• calcium;
  • glutamate release;
  • hippocampus mossy fibres;
  • membrane potential;
  • nicotine;
  • vesicular proton gradient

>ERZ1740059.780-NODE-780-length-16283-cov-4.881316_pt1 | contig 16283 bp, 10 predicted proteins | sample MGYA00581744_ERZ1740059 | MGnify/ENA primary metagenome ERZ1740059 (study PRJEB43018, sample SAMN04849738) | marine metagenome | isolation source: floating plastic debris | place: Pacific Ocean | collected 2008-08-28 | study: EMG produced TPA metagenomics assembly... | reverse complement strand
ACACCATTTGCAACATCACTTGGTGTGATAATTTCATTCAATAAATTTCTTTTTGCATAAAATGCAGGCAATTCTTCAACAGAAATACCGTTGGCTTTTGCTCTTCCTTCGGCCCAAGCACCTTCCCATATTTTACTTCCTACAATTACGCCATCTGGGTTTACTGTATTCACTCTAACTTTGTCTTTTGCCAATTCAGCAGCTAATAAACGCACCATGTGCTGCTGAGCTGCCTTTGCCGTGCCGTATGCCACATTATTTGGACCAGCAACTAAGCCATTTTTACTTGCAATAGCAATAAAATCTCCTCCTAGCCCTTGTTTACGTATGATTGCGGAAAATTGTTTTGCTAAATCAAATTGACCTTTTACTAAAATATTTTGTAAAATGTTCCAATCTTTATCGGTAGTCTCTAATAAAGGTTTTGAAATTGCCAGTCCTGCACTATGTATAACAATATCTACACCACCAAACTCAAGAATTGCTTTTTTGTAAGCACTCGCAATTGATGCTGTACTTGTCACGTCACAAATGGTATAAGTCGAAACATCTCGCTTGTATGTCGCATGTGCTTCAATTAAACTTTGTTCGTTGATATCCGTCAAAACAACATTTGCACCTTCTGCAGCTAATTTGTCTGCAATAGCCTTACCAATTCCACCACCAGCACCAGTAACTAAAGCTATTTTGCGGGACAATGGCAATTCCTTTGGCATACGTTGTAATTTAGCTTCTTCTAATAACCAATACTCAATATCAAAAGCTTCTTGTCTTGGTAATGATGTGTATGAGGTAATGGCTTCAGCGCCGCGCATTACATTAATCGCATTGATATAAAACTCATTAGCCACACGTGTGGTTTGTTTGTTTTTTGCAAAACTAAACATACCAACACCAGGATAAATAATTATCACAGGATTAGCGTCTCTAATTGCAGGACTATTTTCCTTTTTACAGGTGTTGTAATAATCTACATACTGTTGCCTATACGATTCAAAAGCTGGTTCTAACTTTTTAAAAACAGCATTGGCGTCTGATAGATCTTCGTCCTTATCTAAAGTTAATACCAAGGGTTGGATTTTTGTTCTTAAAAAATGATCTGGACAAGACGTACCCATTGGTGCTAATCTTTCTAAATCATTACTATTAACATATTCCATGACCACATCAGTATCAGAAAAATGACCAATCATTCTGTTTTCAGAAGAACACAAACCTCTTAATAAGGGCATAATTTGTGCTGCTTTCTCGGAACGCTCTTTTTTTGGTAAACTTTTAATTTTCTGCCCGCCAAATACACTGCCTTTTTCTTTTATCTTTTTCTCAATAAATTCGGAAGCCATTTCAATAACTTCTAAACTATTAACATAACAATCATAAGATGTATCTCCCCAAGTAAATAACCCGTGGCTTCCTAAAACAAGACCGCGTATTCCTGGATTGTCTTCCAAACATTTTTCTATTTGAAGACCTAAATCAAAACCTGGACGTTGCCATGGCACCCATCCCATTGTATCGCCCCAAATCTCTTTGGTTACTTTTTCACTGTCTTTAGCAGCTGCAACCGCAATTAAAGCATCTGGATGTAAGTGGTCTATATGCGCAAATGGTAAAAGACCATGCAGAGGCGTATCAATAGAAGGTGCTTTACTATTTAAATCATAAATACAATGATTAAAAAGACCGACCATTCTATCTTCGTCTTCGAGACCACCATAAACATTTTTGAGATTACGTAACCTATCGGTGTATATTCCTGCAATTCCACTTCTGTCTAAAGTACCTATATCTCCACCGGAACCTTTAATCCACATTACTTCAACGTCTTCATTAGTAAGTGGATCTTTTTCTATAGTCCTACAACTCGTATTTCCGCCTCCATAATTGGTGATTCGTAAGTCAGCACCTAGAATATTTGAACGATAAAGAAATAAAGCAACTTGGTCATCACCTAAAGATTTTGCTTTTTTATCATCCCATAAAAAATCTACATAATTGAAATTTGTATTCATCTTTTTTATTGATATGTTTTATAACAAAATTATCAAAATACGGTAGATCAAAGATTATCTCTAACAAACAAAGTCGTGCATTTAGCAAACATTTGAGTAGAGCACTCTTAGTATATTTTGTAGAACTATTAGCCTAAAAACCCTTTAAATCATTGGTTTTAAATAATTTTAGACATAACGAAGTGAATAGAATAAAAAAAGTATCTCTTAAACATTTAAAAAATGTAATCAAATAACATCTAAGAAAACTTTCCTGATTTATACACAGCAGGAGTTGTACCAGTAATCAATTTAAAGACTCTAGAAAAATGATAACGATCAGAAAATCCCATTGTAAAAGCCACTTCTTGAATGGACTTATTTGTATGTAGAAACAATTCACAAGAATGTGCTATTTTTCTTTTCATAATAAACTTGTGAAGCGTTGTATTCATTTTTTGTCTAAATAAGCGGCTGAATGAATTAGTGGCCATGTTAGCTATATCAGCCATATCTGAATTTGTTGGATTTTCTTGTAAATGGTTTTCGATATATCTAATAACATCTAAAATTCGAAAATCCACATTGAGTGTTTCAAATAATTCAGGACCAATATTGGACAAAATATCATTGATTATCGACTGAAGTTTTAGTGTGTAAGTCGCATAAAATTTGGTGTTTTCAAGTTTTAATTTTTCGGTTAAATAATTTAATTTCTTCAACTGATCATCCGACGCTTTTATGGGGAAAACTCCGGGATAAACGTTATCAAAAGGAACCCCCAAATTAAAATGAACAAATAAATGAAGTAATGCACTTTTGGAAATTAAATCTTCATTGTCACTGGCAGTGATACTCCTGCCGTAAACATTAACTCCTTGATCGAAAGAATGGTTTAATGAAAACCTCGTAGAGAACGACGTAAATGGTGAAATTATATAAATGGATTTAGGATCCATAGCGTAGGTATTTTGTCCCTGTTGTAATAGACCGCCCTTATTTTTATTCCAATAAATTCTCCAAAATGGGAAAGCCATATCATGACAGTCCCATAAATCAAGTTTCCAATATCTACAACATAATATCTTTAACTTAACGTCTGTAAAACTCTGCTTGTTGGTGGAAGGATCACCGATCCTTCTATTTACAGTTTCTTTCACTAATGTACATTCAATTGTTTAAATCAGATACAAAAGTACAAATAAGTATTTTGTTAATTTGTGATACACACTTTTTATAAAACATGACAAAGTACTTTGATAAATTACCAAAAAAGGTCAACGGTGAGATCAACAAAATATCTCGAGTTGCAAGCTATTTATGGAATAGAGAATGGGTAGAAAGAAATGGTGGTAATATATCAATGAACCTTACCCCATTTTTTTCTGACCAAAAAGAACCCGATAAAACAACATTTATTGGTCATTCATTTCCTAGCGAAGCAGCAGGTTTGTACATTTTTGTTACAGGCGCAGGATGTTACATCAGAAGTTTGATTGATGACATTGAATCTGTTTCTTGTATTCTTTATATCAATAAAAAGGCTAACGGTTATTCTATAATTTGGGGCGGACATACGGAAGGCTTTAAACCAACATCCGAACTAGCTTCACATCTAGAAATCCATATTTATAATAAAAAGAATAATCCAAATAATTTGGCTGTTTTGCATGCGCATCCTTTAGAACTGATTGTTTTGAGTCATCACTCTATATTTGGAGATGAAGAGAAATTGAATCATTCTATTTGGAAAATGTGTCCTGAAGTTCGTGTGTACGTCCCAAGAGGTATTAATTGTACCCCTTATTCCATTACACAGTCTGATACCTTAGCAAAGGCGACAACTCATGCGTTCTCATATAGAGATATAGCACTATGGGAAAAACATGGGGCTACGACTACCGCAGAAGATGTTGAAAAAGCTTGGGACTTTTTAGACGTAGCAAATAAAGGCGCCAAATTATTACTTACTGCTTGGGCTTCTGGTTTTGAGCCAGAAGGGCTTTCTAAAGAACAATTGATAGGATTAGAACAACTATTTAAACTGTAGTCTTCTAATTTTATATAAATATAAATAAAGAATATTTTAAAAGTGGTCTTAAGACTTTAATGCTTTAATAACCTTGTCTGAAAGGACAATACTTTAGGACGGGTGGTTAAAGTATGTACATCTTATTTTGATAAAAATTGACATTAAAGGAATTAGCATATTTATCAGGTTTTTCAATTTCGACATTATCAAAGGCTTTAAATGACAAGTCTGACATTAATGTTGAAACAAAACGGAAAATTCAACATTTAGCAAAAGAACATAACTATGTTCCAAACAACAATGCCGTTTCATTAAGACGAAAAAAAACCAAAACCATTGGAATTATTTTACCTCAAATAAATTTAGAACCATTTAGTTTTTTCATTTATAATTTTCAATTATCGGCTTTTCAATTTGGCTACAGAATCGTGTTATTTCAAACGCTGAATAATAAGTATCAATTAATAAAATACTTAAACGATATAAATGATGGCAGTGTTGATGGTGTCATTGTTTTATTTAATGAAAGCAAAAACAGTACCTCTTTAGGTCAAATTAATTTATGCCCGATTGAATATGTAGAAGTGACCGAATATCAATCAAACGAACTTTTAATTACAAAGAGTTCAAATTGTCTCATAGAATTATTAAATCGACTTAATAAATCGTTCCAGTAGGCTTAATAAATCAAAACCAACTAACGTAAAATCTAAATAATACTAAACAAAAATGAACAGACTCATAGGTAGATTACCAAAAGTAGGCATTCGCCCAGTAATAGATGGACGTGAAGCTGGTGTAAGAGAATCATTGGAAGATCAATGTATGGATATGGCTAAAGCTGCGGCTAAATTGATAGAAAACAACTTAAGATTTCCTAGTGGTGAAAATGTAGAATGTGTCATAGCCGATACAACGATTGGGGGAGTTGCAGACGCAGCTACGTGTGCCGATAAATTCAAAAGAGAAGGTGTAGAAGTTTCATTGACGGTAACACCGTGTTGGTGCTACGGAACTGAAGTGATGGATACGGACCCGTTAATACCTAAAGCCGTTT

Hippocampus mossy fibre terminals activate CA3 pyramidal neurons via two distinct mechanisms, both quantal and glutamatergic: (i) rapid excitatory transmission in response to afferent action potentials and (ii) delayed and prolonged release following nicotinic receptor activation. These processes were analysed here using rat hippocampus mossy fibres synaptosomes. The relationships between synaptosome depolarisation and glutamate release were established in response to high-KCl and gramicidin challenges. Half-maximal release corresponded to a 52 mV depolarisation step. KCl-induced release was accompanied by transient dissipation of the proton gradient across synaptic vesicle membrane. Nicotine elicited a substantial glutamate release from mossy fibre synaptosomes (EC50 3.14 μM; Vmax 12.01 ± 2.1 nmol glutamate/mg protein; Hill’s coefficient 0.99). However, nicotine-induced glutamate release was not accompanied by any change in the membrane potential or in the vesicular proton gradient. The effects of acetylcholine (200 μM) were similar to those of nicotine (25 μM). Nicotinic α7 receptors were evidenced by immuno-cytochemistry on the mossy fibre synaptosome plasma membrane. Therefore, the same terminals can release glutamate in response to two distinct stimuli: (i) rapid neurotransmission involving depolarisation-induced activation of voltage-gated Ca2+ channels and (ii) a slower nicotinic activation which does not involve depolarisation or dissipation of the vesicular proton gradient.